A consulting firm hired to make a report on campus safety suggested University Police’s (UP) lack of racial diversity may affect the quality of its work – and that it’s being caused by the same factors which have driven potential police recruits from USF in the past.
Hallcrest Systems Inc., which published its 27-page report in December, attributes the lack of diversity to the University’s non-competitive compensation package and aggressive recruiting of minority officers in the Tampa Bay area.
“Diversity, particularly in the Academy, is highly valued. However, we compete for this same pool with the other agencies in our region, and UP’s current profile of compensation and jurisdiction is not the most competitive,” said Thomas Longo, UP chief.
Although UP is authorized to fill 53 positions, the force is a team of 40 sworn officers, seven of whom are minorities. Because there are only one black male, one black female, two Hispanic females, one Hispanic male, one Asian/Pacific Islander female and one Asian/Pacific Islander male, UP has raised concerns that its police force is becoming out of sync with its community.
Longo doesn’t think the lack of diversity affects the quality of service provided around campus; however, he does think UP could do better in terms of diversity and plans to do so.
“Naturally UP would like to reflect our community more closely, which means we should have more minority and female officers,” he said.
Lt. Meg Ross said UP’s efforts to hire more minorities comes on the heels of a nationwide trend in which sworn minority applicants are heavily recruited, thus difficult to obtain.
“Everyone wants a police force that will reflect the community they represent,” she said. “However, at the moment, minority applicants are in high demand and the forces that can afford to lure them are more reflective of the community in which they serve.”
One of the setbacks UP faced up until last week was the lack of competitive pay for officers compared to surrounding organizations. The base salary for officers with less than two years of experience was $35,000, whereas the Tampa Police Department and the Hillsborough County Sheriff’s Office pay beginning officers roughly $40,000.
After USF agreed to increase base pay, beginning officers’ salaries are now $38,500, a move Assistant Vice President Office of Public Safety Bruce Benson thinks will help the University in recruitment.
“$38,500 is a good starting salary, especially for beginning officers. It is a competitive salary, that will hopefully entice officers to work in a university environment,” he said.
Although the base salary is still lower than nearby agencies’, Benson said the opportunity to work in a university environment is unique and cannot be duplicated by surrounding agencies.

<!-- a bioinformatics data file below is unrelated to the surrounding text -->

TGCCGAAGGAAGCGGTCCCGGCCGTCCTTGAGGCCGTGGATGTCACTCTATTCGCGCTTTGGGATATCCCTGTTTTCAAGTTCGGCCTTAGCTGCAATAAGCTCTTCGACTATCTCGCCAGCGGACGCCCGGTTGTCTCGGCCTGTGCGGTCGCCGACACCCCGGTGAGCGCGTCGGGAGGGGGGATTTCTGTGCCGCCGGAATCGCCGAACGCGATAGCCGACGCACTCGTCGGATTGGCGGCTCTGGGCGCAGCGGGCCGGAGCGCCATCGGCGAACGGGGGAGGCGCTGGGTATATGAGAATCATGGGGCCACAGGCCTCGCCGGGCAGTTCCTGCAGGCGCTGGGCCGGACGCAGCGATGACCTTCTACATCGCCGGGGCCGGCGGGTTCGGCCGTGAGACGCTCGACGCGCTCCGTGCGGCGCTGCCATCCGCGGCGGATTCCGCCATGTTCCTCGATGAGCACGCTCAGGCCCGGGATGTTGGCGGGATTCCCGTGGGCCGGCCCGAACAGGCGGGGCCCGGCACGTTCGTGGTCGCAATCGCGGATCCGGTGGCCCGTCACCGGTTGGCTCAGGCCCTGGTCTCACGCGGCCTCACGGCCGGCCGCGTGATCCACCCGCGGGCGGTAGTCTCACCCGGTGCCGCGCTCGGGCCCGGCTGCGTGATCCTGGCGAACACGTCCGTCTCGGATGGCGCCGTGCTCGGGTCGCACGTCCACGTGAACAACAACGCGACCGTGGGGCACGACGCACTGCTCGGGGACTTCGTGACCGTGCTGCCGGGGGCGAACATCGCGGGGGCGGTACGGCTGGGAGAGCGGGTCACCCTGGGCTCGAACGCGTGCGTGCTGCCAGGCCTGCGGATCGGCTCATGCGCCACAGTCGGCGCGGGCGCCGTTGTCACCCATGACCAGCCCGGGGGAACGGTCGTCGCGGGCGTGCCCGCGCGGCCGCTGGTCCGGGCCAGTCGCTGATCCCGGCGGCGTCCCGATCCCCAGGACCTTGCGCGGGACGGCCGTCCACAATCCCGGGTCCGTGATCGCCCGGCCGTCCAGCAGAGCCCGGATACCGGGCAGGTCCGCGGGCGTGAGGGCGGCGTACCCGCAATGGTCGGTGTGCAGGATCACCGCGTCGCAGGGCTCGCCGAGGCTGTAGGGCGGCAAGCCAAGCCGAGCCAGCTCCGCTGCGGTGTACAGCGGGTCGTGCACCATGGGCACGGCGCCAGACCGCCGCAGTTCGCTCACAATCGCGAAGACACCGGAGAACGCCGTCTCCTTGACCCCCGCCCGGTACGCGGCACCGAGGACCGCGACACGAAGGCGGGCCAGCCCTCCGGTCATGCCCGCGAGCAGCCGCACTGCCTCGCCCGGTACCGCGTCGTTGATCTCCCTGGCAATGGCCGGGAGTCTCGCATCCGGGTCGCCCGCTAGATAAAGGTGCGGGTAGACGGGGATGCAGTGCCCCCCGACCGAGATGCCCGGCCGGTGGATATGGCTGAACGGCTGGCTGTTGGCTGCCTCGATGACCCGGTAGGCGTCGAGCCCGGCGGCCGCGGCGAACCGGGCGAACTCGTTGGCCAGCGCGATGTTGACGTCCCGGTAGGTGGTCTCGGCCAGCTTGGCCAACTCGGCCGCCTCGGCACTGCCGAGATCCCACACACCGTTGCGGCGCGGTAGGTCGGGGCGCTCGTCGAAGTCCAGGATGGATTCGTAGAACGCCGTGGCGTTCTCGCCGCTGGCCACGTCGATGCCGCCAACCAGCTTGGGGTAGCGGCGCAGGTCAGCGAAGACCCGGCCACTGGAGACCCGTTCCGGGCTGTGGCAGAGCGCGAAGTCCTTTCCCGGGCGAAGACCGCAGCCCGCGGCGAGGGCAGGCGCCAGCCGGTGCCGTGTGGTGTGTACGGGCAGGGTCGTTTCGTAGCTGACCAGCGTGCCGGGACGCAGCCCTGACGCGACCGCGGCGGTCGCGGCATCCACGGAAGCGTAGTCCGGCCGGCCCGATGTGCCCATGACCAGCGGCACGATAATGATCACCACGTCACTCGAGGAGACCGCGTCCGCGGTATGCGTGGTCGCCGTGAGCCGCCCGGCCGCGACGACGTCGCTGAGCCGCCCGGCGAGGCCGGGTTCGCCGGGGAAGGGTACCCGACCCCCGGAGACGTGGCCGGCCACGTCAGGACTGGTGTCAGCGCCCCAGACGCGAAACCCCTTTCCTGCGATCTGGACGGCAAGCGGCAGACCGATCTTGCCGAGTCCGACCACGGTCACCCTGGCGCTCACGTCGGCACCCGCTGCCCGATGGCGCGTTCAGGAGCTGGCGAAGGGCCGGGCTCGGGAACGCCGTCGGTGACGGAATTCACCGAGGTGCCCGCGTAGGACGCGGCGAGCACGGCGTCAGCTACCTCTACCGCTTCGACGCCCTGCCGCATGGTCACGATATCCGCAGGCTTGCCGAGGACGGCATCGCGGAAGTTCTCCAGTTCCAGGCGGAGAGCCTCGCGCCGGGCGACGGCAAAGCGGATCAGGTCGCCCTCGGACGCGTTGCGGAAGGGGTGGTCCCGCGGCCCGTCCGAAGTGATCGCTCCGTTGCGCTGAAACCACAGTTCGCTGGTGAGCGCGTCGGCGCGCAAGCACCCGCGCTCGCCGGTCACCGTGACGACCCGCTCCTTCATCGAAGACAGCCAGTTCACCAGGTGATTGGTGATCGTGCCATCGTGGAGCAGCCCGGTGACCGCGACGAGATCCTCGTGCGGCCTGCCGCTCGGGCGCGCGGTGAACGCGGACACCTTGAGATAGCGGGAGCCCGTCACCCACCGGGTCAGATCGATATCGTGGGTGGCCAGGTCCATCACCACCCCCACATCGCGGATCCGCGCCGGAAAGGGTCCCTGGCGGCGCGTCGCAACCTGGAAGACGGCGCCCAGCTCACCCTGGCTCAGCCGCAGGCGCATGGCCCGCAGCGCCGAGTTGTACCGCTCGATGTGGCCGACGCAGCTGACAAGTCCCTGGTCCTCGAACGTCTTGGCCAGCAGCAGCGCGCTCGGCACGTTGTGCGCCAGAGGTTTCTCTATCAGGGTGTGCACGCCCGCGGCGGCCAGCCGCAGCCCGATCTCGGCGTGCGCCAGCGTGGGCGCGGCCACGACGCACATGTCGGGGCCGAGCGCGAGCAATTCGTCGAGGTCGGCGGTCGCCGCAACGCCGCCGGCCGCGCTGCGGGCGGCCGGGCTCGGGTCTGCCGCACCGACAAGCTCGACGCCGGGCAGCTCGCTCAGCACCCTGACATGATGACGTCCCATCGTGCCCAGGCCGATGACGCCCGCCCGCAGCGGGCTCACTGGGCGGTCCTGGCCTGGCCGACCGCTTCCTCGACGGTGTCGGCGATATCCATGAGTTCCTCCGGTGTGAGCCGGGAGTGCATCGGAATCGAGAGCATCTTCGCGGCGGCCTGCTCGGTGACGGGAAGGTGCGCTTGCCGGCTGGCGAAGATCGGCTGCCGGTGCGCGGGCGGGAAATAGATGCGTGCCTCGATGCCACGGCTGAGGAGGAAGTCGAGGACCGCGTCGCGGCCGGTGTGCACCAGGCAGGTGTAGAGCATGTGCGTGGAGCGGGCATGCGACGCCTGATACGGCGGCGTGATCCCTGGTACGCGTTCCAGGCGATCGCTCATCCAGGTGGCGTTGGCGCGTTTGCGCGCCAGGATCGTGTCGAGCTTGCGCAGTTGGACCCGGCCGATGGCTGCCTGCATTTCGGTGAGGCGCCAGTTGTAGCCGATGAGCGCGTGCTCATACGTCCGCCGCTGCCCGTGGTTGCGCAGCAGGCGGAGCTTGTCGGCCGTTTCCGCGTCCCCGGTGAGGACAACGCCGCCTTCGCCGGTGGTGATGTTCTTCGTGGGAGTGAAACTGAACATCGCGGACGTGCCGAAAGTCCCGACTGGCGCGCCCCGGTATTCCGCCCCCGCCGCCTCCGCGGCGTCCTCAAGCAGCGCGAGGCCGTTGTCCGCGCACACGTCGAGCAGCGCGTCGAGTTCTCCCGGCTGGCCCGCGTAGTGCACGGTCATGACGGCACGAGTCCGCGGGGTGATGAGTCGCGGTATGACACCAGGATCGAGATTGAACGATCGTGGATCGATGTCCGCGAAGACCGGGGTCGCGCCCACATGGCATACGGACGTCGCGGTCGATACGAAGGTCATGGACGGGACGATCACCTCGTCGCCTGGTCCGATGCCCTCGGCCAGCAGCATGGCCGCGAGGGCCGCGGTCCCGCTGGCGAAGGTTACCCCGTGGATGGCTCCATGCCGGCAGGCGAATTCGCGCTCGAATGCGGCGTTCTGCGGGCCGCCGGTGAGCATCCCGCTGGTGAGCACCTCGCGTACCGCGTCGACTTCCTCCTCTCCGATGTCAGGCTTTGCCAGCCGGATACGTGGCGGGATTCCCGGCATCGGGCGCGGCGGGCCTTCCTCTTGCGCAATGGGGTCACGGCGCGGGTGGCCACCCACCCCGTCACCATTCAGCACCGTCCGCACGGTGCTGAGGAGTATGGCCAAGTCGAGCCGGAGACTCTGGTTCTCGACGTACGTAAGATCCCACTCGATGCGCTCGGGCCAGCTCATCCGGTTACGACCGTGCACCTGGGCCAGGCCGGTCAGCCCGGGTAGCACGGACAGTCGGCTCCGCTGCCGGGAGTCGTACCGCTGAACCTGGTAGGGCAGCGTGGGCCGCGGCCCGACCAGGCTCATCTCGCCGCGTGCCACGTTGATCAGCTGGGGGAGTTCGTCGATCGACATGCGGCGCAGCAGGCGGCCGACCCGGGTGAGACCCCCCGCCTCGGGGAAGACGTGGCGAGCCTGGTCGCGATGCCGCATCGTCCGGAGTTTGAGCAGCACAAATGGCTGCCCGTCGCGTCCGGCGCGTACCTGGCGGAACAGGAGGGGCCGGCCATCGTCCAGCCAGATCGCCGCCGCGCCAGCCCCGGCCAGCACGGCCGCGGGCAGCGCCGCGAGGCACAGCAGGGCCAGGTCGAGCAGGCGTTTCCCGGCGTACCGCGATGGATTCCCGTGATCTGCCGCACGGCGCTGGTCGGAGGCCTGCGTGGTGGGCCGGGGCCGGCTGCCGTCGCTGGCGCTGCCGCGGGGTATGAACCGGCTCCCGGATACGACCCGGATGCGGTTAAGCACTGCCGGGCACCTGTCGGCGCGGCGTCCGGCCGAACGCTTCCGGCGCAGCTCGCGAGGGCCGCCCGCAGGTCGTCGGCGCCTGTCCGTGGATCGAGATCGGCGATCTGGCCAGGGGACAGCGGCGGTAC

“Working in a university setting is interesting in that you are coming to work in a pleasant environment. Officers get the chance to engage with students who are intellectual and in the process of obtaining degrees,” he said.
In an effort to boost minority hiring at UP, Human Resources started to focus on minority recruitments and, since the report, has hired a Hispanic female officer. Because of the shortage in officers, recruits are able to bypass the three-month training academy and are hired with only basic training.
“We are very short staffed,” Ross said. “We don’t have the time to send our officers through three months of training, when we need them to be productive officers around campus.”
As UP continues its efforts to reach officer quotas, Benson said he hopes to incorporate some policies he used while chief of police at Michigan State University (MSU) in order to increase the ranks of minority police officers.
“Over time, I would like to entice people of different races and genders to USF, and that includes students on campus. At MSU, I hired many students right after graduation that were of several diversities, and I hope to continue that here.”
While the University continues to make efforts to recruit more officers and become more competitive with nearby agencies, Benson said his priorities are to build UP numbers, become more diverse and find the best officers available for the job.
“One of my priorities is to build a diverse group of professional police officers. I’ve found that as diversity increases, our officers’ views open up. They engage with each other and pick up aspects of their cultures and learn from and then take that out into the community,” he said. “Therefore, this is a career that has real meaning, where our officers are helping other people. It’s not just a job, and we want to promote that to potential recruits.”